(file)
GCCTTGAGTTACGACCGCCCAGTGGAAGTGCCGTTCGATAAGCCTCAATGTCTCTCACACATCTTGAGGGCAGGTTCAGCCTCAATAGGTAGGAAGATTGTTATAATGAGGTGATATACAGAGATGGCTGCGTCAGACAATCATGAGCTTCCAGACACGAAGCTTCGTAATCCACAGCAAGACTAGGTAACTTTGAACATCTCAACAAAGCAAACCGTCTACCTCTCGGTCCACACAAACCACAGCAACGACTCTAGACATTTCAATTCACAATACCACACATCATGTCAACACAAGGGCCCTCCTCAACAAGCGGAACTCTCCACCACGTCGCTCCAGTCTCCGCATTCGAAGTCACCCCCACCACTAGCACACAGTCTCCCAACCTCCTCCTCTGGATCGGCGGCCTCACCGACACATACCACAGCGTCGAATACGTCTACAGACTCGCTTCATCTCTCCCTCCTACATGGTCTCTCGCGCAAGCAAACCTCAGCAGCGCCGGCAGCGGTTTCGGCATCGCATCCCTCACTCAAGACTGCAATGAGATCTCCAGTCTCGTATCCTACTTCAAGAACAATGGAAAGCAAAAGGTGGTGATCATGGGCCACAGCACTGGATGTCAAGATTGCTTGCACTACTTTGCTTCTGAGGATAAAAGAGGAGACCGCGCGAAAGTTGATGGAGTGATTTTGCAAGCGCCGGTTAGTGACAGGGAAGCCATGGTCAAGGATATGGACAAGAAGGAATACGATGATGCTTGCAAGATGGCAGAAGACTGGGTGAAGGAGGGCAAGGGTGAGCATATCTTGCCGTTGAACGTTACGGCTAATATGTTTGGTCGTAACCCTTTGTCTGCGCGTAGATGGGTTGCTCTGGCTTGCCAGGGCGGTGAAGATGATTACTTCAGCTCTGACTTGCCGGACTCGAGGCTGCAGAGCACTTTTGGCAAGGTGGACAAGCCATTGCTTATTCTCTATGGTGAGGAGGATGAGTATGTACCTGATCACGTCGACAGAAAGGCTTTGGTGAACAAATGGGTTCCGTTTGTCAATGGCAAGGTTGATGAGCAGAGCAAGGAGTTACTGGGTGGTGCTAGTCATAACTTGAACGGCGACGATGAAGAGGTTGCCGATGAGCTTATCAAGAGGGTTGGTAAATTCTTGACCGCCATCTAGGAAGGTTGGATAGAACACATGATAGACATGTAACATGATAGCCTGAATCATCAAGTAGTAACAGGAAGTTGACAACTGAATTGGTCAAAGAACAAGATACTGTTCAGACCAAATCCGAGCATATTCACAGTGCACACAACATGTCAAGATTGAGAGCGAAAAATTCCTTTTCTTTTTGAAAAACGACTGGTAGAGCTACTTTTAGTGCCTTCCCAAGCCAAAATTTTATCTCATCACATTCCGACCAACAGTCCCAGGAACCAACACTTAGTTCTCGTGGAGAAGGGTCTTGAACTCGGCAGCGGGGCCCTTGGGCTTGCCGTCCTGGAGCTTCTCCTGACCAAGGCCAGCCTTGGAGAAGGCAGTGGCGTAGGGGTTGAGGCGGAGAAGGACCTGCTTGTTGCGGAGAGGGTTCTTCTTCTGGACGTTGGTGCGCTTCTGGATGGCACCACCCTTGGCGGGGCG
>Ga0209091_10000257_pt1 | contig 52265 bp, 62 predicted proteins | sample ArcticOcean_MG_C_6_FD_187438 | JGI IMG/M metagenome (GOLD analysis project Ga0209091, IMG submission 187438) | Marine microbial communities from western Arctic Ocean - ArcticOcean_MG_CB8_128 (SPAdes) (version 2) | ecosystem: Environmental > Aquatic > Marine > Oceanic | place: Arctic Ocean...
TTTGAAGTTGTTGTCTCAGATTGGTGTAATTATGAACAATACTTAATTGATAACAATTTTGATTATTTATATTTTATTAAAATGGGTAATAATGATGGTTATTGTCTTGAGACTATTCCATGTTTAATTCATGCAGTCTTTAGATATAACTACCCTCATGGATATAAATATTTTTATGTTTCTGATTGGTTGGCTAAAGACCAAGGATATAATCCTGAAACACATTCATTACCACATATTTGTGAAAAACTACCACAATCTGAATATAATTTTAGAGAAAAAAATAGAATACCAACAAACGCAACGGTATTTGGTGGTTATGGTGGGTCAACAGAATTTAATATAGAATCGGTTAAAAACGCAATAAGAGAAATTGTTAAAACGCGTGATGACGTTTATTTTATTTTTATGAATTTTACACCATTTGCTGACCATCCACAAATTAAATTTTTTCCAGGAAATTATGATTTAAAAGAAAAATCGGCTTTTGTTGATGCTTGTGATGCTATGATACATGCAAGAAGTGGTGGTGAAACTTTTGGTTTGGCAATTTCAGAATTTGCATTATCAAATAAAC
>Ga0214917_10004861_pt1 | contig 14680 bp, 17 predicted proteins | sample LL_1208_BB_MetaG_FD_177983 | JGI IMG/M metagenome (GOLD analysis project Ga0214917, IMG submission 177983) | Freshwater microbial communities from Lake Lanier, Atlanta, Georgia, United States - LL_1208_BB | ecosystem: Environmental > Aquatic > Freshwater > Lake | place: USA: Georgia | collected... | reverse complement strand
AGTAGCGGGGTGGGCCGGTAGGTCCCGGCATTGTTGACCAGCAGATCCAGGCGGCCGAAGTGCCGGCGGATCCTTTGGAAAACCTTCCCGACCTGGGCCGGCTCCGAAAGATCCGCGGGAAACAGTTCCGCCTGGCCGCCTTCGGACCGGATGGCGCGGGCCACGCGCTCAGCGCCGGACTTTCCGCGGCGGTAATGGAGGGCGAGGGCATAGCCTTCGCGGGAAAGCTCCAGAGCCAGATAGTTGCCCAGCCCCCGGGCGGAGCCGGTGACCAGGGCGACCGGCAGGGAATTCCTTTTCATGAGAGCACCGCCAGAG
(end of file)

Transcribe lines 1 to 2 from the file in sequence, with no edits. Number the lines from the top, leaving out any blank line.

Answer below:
GCCTTGAGTTACGACCGCCCAGTGGAAGTGCCGTTCGATAAGCCTCAATGTCTCTCACACATCTTGAGGGCAGGTTCAGCCTCAATAGGTAGGAAGATTGTTATAATGAGGTGATATACAGAGATGGCTGCGTCAGACAATCATGAGCTTCCAGACACGAAGCTTCGTAATCCACAGCAAGACTAGGTAACTTTGAACATCTCAACAAAGCAAACCGTCTACCTCTCGGTCCACACAAACCACAGCAACGACTCTAGACATTTCAATTCACAATACCACACATCATGTCAACACAAGGGCCCTCCTCAACAAGCGGAACTCTCCACCACGTCGCTCCAGTCTCCGCATTCGAAGTCACCCCCACCACTAGCACACAGTCTCCCAACCTCCTCCTCTGGATCGGCGGCCTCACCGACACATACCACAGCGTCGAATACGTCTACAGACTCGCTTCATCTCTCCCTCCTACATGGTCTCTCGCGCAAGCAAACCTCAGCAGCGCCGGCAGCGGTTTCGGCATCGCATCCCTCACTCAAGACTGCAATGAGATCTCCAGTCTCGTATCCTACTTCAAGAACAATGGAAAGCAAAAGGTGGTGATCATGGGCCACAGCACTGGATGTCAAGATTGCTTGCACTACTTTGCTTCTGAGGATAAAAGAGGAGACCGCGCGAAAGTTGATGGAGTGATTTTGCAAGCGCCGGTTAGTGACAGGGAAGCCATGGTCAAGGATATGGACAAGAAGGAATACGATGATGCTTGCAAGATGGCAGAAGACTGGGTGAAGGAGGGCAAGGGTGAGCATATCTTGCCGTTGAACGTTACGGCTAATATGTTTGGTCGTAACCCTTTGTCTGCGCGTAGATGGGTTGCTCTGGCTTGCCAGGGCGGTGAAGATGATTACTTCAGCTCTGACTTGCCGGACTCGAGGCTGCAGAGCACTTTTGGCAAGGTGGACAAGCCATTGCTTATTCTCTATGGTGAGGAGGATGAGTATGTACCTGATCACGTCGACAGAAAGGCTTTGGTGAACAAATGGGTTCCGTTTGTCAATGGCAAGGTTGATGAGCAGAGCAAGGAGTTACTGGGTGGTGCTAGTCATAACTTGAACGGCGACGATGAAGAGGTTGCCGATGAGCTTATCAAGAGGGTTGGTAAATTCTTGACCGCCATCTAGGAAGGTTGGATAGAACACATGATAGACATGTAACATGATAGCCTGAATCATCAAGTAGTAACAGGAAGTTGACAACTGAATTGGTCAAAGAACAAGATACTGTTCAGACCAAATCCGAGCATATTCACAGTGCACACAACATGTCAAGATTGAGAGCGAAAAATTCCTTTTCTTTTTGAAAAACGACTGGTAGAGCTACTTTTAGTGCCTTCCCAAGCCAAAATTTTATCTCATCACATTCCGACCAACAGTCCCAGGAACCAACACTTAGTTCTCGTGGAGAAGGGTCTTGAACTCGGCAGCGGGGCCCTTGGGCTTGCCGTCCTGGAGCTTCTCCTGACCAAGGCCAGCCTTGGAGAAGGCAGTGGCGTAGGGGTTGAGGCGGAGAAGGACCTGCTTGTTGCGGAGAGGGTTCTTCTTCTGGACGTTGGTGCGCTTCTGGATGGCACCACCCTTGGCGGGGCG
>Ga0209091_10000257_pt1 | contig 52265 bp, 62 predicted proteins | sample ArcticOcean_MG_C_6_FD_187438 | JGI IMG/M metagenome (GOLD analysis project Ga0209091, IMG submission 187438) | Marine microbial communities from western Arctic Ocean - ArcticOcean_MG_CB8_128 (SPAdes) (version 2) | ecosystem: Environmental > Aquatic > Marine > Oceanic | place: Arctic Ocean...